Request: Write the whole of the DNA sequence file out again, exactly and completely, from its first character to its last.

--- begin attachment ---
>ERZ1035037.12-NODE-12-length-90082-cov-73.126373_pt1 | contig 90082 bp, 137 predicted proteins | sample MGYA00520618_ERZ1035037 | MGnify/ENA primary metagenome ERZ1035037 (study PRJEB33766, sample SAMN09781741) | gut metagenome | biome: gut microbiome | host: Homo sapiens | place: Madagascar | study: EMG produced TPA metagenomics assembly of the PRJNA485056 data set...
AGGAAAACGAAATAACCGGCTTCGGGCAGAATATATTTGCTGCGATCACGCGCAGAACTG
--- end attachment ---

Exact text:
>ERZ1035037.12-NODE-12-length-90082-cov-73.126373_pt1 | contig 90082 bp, 137 predicted proteins | sample MGYA00520618_ERZ1035037 | MGnify/ENA primary metagenome ERZ1035037 (study PRJEB33766, sample SAMN09781741) | gut metagenome | biome: gut microbiome | host: Homo sapiens | place: Madagascar | study: EMG produced TPA metagenomics assembly of the PRJNA485056 data set...
AGGAAAACGAAATAACCGGCTTCGGGCAGAATATATTTGCTGCGATCACGCGCAGAACTG